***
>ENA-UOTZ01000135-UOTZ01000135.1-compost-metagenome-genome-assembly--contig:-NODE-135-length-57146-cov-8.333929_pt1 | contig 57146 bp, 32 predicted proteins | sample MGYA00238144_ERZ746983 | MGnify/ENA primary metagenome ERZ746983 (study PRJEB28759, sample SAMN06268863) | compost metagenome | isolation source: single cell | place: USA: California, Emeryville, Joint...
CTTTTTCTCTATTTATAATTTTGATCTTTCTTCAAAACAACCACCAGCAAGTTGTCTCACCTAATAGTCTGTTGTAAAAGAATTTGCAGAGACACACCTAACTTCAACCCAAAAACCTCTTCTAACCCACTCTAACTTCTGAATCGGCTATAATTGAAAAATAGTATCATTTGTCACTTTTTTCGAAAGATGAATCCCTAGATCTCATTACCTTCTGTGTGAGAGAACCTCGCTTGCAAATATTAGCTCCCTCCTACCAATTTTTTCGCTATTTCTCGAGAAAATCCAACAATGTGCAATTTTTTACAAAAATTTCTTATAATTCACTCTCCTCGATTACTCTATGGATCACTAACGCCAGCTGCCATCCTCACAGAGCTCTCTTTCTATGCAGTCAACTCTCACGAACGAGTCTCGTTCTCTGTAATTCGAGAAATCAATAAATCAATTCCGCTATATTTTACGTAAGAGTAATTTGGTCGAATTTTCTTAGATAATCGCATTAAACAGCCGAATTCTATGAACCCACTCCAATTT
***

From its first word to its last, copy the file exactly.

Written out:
>ENA-UOTZ01000135-UOTZ01000135.1-compost-metagenome-genome-assembly--contig:-NODE-135-length-57146-cov-8.333929_pt1 | contig 57146 bp, 32 predicted proteins | sample MGYA00238144_ERZ746983 | MGnify/ENA primary metagenome ERZ746983 (study PRJEB28759, sample SAMN06268863) | compost metagenome | isolation source: single cell | place: USA: California, Emeryville, Joint...
CTTTTTCTCTATTTATAATTTTGATCTTTCTTCAAAACAACCACCAGCAAGTTGTCTCACCTAATAGTCTGTTGTAAAAGAATTTGCAGAGACACACCTAACTTCAACCCAAAAACCTCTTCTAACCCACTCTAACTTCTGAATCGGCTATAATTGAAAAATAGTATCATTTGTCACTTTTTTCGAAAGATGAATCCCTAGATCTCATTACCTTCTGTGTGAGAGAACCTCGCTTGCAAATATTAGCTCCCTCCTACCAATTTTTTCGCTATTTCTCGAGAAAATCCAACAATGTGCAATTTTTTACAAAAATTTCTTATAATTCACTCTCCTCGATTACTCTATGGATCACTAACGCCAGCTGCCATCCTCACAGAGCTCTCTTTCTATGCAGTCAACTCTCACGAACGAGTCTCGTTCTCTGTAATTCGAGAAATCAATAAATCAATTCCGCTATATTTTACGTAAGAGTAATTTGGTCGAATTTTCTTAGATAATCGCATTAAACAGCCGAATTCTATGAACCCACTCCAATTT